I was sitting in class. Math class. My teacher had just finished writing down the problem of the day. The smartest kid was the first to raise his hand. I sat in the back with my head down, drifting in and out of contentiousness. Then the siren went off. It was louder and shriller then any fire horn I had ever heard. I can remember the fear on my teachers face. The dread. He panicked and motioned for us all to get down. The outside turned an amber color of flames, and the sun grew larger and then snuffed out.
Some of us carried weapons: a gun, a knife, a bow, maybe all of the above. Others carried trinkets, things to help us remember. Some carried rations: food, water. Some of us carried survival equipment: bandages, surgical tools. Some others carried only the clothes on their back. And still others carried shelter: tents, lean too equipment, a blanket (in the worst cases). But everyone carried ghosts.
Ghosts had no physical weight, but the mental weight war nearly unbearable. Ghosts where almost always a family member, almost always nuclear. Every once and again a ghost would be a friend. Ghosts where the men and women you loved who died to save us. Ghosts were and would always be with you. You could lighten the weight, but they’d always be there. A backpack where you had none, papers and books, slowing you down, hanging from your shoulders. Ghosts were a reminder, haunting you, never ceasing, a restless spirit.
Ghosts were tethered to something physical you carried. Most of us who survived carried dog tags, from the early days of containment. That was where the ghosts were. In the dog tags. Other ghosts were in a sentimental family air loom, or maybe a present given to you by a loved one you carried.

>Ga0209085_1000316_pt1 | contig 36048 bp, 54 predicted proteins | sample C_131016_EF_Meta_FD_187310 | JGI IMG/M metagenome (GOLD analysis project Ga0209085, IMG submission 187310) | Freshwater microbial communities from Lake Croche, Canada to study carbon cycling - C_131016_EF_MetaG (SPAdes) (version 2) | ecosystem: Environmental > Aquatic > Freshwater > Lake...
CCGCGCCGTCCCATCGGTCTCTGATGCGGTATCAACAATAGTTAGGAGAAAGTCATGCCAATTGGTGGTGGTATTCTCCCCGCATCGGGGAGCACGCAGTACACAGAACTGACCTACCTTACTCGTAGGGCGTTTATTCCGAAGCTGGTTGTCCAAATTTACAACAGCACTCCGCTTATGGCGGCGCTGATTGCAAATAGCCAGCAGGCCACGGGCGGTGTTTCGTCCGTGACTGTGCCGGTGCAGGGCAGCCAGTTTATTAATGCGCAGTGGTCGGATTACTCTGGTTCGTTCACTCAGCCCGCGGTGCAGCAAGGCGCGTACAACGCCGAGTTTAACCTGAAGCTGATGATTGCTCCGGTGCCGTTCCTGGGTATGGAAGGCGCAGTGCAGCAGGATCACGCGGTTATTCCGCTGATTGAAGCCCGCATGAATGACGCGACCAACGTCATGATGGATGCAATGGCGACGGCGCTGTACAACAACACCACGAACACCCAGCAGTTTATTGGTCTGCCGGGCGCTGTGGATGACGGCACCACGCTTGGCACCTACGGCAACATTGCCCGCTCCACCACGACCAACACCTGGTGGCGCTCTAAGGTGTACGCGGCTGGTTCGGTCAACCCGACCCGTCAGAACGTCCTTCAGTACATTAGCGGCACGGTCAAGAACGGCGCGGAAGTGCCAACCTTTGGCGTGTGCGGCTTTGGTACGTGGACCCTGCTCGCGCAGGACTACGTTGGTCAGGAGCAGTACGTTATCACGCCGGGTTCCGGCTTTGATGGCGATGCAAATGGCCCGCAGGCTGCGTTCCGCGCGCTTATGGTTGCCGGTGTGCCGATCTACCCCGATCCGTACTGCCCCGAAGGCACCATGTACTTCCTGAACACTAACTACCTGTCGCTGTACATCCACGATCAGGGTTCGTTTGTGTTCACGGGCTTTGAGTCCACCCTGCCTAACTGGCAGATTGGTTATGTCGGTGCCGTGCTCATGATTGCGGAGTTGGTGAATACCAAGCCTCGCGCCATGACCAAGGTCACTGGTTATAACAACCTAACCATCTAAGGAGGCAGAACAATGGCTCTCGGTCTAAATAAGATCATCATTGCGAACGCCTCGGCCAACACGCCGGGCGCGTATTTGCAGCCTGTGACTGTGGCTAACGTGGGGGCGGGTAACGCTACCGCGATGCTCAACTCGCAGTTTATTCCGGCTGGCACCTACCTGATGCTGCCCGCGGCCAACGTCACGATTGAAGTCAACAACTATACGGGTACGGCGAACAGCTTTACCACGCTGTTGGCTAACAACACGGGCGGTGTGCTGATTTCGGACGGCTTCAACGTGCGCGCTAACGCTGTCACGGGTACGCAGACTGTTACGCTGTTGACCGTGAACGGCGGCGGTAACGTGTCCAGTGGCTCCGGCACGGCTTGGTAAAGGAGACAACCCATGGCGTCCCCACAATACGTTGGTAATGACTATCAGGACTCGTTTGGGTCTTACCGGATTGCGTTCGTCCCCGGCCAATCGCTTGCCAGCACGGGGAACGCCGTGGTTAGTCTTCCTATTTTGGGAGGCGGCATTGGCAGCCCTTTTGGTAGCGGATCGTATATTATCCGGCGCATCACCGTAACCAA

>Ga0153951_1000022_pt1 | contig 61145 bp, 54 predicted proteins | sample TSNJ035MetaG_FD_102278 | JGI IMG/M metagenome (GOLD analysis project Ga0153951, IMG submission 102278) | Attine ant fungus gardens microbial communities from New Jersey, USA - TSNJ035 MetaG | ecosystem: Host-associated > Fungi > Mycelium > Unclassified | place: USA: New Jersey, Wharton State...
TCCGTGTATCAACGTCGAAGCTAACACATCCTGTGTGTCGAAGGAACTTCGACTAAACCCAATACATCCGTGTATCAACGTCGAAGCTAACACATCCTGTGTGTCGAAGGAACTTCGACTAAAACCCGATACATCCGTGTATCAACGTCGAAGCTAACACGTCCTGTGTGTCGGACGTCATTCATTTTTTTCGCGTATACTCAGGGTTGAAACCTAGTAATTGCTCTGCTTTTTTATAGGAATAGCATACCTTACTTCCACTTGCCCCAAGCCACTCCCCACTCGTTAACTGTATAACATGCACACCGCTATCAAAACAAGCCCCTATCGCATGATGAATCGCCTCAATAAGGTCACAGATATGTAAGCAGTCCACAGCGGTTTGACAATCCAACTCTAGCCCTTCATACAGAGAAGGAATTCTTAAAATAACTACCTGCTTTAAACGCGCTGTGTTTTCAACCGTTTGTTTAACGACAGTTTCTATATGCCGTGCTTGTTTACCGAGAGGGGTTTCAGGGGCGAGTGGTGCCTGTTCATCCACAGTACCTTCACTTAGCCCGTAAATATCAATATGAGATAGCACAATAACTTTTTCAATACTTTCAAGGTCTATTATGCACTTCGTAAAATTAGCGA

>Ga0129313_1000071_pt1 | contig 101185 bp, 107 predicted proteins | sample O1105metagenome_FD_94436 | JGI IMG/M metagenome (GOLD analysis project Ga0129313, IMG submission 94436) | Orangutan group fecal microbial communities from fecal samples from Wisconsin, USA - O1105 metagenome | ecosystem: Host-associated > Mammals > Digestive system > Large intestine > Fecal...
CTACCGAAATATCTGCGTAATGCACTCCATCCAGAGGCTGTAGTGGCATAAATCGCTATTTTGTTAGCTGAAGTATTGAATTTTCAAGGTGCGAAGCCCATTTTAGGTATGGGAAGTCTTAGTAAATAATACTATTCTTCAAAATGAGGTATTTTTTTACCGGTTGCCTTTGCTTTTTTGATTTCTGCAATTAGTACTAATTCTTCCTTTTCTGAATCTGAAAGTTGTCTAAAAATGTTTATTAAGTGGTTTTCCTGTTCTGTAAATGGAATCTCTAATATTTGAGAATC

The worst ghosts hung over those of us who fought. The civilians only carried the ghosts of those they lost. But the soldiers, they carried the ghosts of those they killed.
These were the worst ghosts because they haunted you in your dreams. I remember one night, after I had gone to bed, everyone had gone to bed. I woke to an open sky. I was outside, it was cold. I felt nothing: no pain from my injuries, no longing, no hopelessness, nothing. Something moved in the dark. The sands of the desert around me rose and fell in dust to conceal it. I knew what it was. It was my ghost. I could see his shadow. He was tall and dark. He changed shape to be concealed in his surroundings. He flowed from place to place with great inhuman ease. He drew closer and I could feel the cold closing in around me. The sands rose again and even his shadow disappeared. The sky turned an amber color, it was so clear where the sands broke one could see the other end of our milky way. The amber tinted it and the pale white shined even brighter. The sands had created a warmth that made me feel as if it were 11 years ago, and I was home. Then a shadow emerged from the sand and near behind it a dark, flowing, lifeless shape. It was my burden, my lead weight, my ghost. He reached out to me moaning as though I had just shot him all over again. He began bleeding onto my chest and legs and when I reached out to touch him I felt a sudden jolt of reality push me from my dream. I woke up in my tent, sweating. The men I had learned to call friends around me, starring. My knife was in my hand and from the looks I got I was about to use it. Reality weighed down on me, as did my ghost, and the lightness I felt was gone but all the pain of what was happening around me, past, present, and future still consumed me.
My ghost’s name was Lucius. He was a tall bearded man of 28. He wore a green military jacket and raggedy jeans. He wore silver aviators and a torn brown mesh hat. And perhaps most importantly he carried: a bowing knife, a military issue M16 with and ACOG sight and laser optics, and the ghost of his dead brother. He was a solider fighting for the Houston Militia. I stumbled onto his path six years ago in May of 2020. His friend, or rather comrades wanted to shoot me. They should have. But Lucius, the commanding officer, took me in. He showed me better hunting tactics and skills he had learned as a survivors recruit in the militia. He told me stories of how he rose through the ranks and of how he lead platoons into the heart of darkness and returned unscathed.